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NEGATIVE PHASE SEQUENCE RELAY

Whenever there is an unbalance in circuit, the unbalanced currents will have a negative phase sequence component. A negative phase sequence (or phase unbalance) relay is essentially provided for the protection of generators and motors against unbalanced loading that may arise due to phase-to-phase faults. Such relay has a filter circuit, which is responsive only to the negative sequence components. Since small magnitude over-current can cause dangerous conditions, it becomes necessary to have low setting of such relays. An earth relay can also provide the desired protection but only in case when there is a fault between any phase and earth. For phase-to-phase faults an earth relay cannot provide necessary protection and hence negative phase sequence relay is required.

Fig. 19 a. illustrates the scheme used for negative phase sequence relay. A network consisting of four impedances Z1, Z2, Z3 and Z4 equal magnitude connected in a bridge of formation, which is energized from three CTs. A single pole relay having an inverse-time characteristic connected across the circuit, as illustrated in be figure. Z1 and Z3 are non-inductive resistors while Z2 and Z4 are composed of both resistance and inductance. The values of Z2 and Z4 are so adjusted that currents flowing through them lag behind those in impedances Z3 and Z1, by 60º. The relay is assumed to have negligible impedance. The current from phase R at junction A is equally divided into two branches, as I1 and I4 but I4 will lag behind I1 by 60°. From fig 19 b, I 1= I4 = I R /⌡3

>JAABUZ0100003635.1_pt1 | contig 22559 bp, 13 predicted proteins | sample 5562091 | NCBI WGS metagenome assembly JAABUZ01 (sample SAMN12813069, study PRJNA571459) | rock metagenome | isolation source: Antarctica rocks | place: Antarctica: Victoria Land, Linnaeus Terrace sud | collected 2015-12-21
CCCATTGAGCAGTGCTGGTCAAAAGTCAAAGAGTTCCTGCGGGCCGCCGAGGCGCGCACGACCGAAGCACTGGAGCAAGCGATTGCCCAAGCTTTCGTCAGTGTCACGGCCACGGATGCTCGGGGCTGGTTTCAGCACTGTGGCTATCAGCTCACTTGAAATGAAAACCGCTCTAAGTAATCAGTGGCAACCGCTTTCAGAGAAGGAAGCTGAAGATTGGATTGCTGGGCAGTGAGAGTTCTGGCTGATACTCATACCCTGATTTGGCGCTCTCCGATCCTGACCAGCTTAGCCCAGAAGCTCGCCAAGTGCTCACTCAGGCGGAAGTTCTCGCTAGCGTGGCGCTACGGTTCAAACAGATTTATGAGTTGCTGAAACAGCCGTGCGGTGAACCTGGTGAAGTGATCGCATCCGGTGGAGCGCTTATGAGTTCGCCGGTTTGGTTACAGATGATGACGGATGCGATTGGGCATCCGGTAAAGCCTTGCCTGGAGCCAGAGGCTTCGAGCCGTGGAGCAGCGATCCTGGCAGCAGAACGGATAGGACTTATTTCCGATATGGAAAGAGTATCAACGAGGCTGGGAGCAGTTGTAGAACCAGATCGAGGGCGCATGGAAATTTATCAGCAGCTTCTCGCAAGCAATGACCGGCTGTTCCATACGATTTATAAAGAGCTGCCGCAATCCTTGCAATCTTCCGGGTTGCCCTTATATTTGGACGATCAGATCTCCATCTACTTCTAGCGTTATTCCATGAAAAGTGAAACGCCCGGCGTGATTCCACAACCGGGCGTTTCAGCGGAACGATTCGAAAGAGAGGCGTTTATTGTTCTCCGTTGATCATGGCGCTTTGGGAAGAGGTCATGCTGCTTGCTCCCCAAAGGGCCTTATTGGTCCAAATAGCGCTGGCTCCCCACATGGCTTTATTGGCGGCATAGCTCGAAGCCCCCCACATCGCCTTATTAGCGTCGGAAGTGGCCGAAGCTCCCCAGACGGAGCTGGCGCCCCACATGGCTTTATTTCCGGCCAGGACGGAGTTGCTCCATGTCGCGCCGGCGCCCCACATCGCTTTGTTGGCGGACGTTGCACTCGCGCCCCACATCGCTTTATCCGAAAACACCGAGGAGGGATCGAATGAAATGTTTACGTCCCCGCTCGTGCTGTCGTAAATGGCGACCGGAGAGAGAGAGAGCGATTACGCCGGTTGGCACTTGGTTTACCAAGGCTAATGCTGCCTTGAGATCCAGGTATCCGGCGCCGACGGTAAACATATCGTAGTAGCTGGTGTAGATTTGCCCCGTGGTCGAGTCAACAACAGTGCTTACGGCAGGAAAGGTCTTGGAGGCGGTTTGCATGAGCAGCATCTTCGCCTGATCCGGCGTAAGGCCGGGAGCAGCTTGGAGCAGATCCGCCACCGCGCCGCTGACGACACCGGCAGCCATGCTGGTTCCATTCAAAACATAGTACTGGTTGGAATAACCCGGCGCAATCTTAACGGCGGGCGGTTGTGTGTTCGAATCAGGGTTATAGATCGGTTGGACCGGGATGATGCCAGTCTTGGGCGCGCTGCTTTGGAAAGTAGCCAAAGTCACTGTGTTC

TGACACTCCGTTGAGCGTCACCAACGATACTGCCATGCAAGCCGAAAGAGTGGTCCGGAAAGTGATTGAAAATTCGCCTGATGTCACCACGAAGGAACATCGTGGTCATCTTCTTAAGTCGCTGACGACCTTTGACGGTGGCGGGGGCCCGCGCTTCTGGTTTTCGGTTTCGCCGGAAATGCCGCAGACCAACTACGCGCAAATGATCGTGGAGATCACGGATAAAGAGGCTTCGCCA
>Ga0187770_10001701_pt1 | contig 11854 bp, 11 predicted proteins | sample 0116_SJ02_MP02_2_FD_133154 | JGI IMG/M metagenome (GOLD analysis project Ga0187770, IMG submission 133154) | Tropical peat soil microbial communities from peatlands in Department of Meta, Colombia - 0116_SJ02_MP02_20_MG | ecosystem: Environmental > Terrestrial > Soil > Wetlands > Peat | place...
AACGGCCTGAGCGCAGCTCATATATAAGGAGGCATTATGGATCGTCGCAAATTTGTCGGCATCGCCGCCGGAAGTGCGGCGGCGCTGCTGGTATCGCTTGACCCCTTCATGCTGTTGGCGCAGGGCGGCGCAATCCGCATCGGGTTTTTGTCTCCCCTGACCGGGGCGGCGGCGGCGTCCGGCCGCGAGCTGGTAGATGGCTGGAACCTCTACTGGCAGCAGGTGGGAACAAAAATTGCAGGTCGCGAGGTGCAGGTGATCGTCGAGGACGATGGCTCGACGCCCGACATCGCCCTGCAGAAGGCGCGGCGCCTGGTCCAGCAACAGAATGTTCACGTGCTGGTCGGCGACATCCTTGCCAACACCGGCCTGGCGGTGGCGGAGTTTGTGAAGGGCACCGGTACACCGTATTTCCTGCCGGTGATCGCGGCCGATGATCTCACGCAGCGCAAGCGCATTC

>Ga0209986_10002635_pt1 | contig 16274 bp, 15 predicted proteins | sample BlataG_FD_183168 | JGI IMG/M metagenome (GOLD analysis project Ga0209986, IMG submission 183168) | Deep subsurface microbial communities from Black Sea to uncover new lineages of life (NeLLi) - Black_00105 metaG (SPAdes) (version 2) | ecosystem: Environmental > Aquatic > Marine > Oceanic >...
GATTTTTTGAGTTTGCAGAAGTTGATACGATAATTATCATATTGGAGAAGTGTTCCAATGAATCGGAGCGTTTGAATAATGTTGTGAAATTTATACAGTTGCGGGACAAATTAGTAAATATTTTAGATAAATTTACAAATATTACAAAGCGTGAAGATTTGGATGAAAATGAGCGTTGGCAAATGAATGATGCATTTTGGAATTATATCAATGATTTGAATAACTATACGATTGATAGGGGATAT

Similarly the current from phase B divide at junction C into two equal components I3 and I2; I2 lagging behind l3 by 60º. I 2= I3 = I B/⌡3 Note that I 1 lead I R by 30º while I4 lags behind I whereas I3 leads I B by 30°. The current through relay operating coil at junction B will be equal to phasor sum of I 1, I 2 and I Y. i.e. IRELAY = I 1 + I 2 + I Y = I R /⌡3 leading I R by 30º + I B/⌡3 lagging behind I B by 30º + I Y
R

by 30º. Similarly I 2 lag behind I

B

by 30º

Flow of + ve Sequence Currents – Fig 19 c, represents the phasor diagram when the load is balanced or when there is no negative sequence current. Since the current through the relay I 1 + I
2+

I Y= 0 because I 1 + I 2 = – I Y

So, the relay remains in operative for a balanced system. Flow of – ve Sequence Currents – Fig 19 d, represents the phasor diagram for negative sequence currents. It is noted that at junction B current I 1 and current I 2 are equal but opposite to each

other, so they cancel each other and current I Y flows through the relay operating coil. Thus the relay operates due to flow of current I Y through it. A low setting value well below the normal full-load rating of the machine is provided since comparatively small values of unbalance currents produce a great danger.

Flow of Zero Sequence Currents – The current at junction B of the relay is represented in phasor diagram fig 19 e, from which it is observed that the currents I 1 and I 2 are displaced from each other by 60º, so that the resultant of these currents is in phase with the current in phase Y. Thus a total current of twice the zero sequence current would flow through the relay and would therefore cause its operation.

To make the relay inoperative under the influence of zero sequence current, the CTs are connected in delta as shown in fig 19 f, because then no zero sequence current can flow in the network circuit